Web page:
|Investigative Professionals in the Press
Investigative Professionals Helps Nab One
Largest High-Tech Bank Robberies in U.S. History
By Dave Kolpack
Published: Sunday, March 4 2012 12:50 p.m. MST
FARGO, N.D. "He came to us as Donald Douglas."
This image provided by
Investigative Professionals on Sunday, March 4, 2012 was used for fingerprints
and other evidence in the case of federal credit card fraud case that was tried
in North Dakota.
That's how Anni Adkins begins the story of
how her two-person background checks firm in the Desert Southwest helped bring
down what authorities call one of the largest high-tech bank robberies and one
of the most complicated fraud investigations in U.S. history.
Donald Douglas, in reality, is Adekunle Adetiloye. Federal investigators said
the 40-year-old Nigerian native living in Toronto helped organize a scheme that
stole the identities of 38,000 people and bilked 600 credit card and bank
accounts out of about $1.5 million.
Adetiloye is sitting in a Fargo jail, waiting to serve an 18-year prison term
after pleading guilty to mail fraud.
Adkins and Joe Hoover are the owners and operators of Investigative
Professionals LLC, based in New Mexico. They do background checks for
individuals and companies, with about 450 members. Adkins told The Associated
Press in a phone interview that she knows most of her client
thought she knew Donald Douglas.
"He's a very presentable young man," Adkins said of Adetiloye. "I'm sure if he
had taken his talents and developed a real business, he would have done real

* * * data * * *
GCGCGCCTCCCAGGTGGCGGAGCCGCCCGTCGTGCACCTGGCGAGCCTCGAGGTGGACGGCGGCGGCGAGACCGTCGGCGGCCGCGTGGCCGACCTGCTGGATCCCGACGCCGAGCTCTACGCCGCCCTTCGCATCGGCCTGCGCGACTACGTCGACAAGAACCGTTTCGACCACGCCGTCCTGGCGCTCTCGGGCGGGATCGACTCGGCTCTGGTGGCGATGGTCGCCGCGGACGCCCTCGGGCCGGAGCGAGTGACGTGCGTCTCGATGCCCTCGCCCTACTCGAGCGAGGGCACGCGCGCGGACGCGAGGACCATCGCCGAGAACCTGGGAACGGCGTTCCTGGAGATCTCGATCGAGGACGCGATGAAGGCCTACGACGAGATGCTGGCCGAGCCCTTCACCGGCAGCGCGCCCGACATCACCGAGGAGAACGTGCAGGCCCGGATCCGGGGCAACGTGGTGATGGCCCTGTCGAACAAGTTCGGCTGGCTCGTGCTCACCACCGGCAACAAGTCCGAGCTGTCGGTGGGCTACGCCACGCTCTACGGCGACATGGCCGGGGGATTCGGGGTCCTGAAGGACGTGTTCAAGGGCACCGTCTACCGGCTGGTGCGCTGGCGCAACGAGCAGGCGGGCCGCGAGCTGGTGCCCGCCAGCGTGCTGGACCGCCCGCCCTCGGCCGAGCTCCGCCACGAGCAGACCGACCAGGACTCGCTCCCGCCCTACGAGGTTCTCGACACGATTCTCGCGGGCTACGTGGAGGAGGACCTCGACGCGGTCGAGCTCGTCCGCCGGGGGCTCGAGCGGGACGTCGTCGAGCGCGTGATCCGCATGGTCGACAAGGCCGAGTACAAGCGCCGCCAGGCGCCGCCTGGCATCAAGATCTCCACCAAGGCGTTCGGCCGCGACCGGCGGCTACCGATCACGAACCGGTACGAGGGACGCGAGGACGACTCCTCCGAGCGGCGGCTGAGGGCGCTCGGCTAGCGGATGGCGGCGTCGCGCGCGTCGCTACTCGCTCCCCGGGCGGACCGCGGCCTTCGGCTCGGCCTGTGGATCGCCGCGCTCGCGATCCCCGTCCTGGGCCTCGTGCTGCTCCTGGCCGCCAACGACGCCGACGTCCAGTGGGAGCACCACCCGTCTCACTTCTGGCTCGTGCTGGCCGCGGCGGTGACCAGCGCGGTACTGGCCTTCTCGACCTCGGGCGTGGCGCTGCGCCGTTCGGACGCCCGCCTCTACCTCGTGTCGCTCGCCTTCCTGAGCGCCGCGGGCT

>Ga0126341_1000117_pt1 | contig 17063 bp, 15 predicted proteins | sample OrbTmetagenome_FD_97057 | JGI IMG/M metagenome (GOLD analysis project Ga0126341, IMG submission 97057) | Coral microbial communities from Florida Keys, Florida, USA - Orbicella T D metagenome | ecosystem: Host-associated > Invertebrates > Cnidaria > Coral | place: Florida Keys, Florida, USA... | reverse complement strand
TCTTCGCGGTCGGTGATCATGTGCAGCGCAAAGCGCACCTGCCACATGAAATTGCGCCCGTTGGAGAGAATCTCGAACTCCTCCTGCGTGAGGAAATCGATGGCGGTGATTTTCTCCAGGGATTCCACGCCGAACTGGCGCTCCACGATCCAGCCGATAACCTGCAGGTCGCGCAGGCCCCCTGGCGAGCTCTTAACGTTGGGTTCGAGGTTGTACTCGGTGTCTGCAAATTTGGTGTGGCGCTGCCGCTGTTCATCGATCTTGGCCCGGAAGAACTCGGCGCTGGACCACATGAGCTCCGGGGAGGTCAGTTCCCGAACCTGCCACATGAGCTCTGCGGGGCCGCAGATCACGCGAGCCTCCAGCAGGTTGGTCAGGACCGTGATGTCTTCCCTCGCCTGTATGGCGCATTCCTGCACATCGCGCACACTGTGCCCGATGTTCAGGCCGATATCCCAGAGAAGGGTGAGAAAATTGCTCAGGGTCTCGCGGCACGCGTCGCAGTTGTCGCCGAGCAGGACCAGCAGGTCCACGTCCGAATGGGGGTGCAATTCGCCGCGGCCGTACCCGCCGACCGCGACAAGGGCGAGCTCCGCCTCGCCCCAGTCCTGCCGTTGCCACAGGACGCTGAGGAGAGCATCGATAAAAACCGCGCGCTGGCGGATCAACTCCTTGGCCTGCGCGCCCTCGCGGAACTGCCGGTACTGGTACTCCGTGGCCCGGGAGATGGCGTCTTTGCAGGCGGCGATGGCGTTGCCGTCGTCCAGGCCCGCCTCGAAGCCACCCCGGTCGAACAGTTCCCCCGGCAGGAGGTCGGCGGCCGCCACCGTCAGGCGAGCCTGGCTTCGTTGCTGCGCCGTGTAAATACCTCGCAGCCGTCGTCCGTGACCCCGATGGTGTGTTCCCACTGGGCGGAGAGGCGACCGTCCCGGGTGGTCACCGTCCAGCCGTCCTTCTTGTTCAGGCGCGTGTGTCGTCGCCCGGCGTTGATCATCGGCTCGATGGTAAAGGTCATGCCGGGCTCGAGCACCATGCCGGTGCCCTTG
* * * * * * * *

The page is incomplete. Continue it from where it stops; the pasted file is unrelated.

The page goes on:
Instead, a federal judge is trying to figure out the amount of money that should
be paid back to victims of the scheme.
Prosecutors said Adetiloye used the stolen identity of Donald Douglas to obtain
corporate status and a business license from the state of Delaware for SYSPAC
Financial Services, Inc., supposedly a debt collection company. Court documents
show that Adetiloye had a Donald Douglas credit card in his wallet when he was
arrested in Toronto on Dec., 1, 2007, kicking off the investigation in this
Adetiloye was able to access personal information of others through his
membership with Investigative Professionals.
"We were like a middleman, basically," Adkins said. "This guy is really smart,
and he's as much a con man as he is an identity thief."
Adkins and Hoover said they were angered by the scam and worked with the feds
for about six weeks at the end of 2008 and start of 2009. The company in a
cat-and-mouse game was able to coax Adetiloye into mailing a money order that
allowed investigators to obtain his fingerprints, among other evidence.
Adetiloye also left a voice mail message saying he was sending a check to
Investigative Professionals for an account. Investigators told the company that
the recording "was the nail in the guy's coffin," Adkins said.
The voice message ends with Donald Douglas wishing Adkins a merry Christmas.
U.S. Attorney Timothy Purdon, who released a statement following Adetiloye's
sentencing on Jan. 23, said earlier this week that prosecutors would no longer
talk about the case. He would not give a reason.
However, U.S. Postal Service investigators said in emails to Adkins and Hoover
that they provided "outstanding assistance to the investigation" and said their
cooperation was invaluable.
The investigation picked up steam after it was discovered that Adetiloye was
unemployed and receiving limited welfare, yet ponied up for a Range Rover
vehicle, extended trips to England and an expensive condominium. Greg Krier,
lead credit card fraud investigator for U.S. Bank, testified during the
sentencing phase that it was the most complex case he had ever seen.
The case wound up in North Dakota after a U.S. Bank call center in Fargo
intercepted calls from Adetiloye and others. Defense attorneys have claimed that
Adetiloye's participation in the scheme was minimal compared to others who were
involved and he wasn't a leader of the operation. Only Adetiloye has been
"I didn't realize their operation was so big. I was just happy to get one of
them out of there," Adkins said.
"We're small potatoes in this whole thing, but we played a part," Hoover said.
"This falls into the category of civilians helping the government."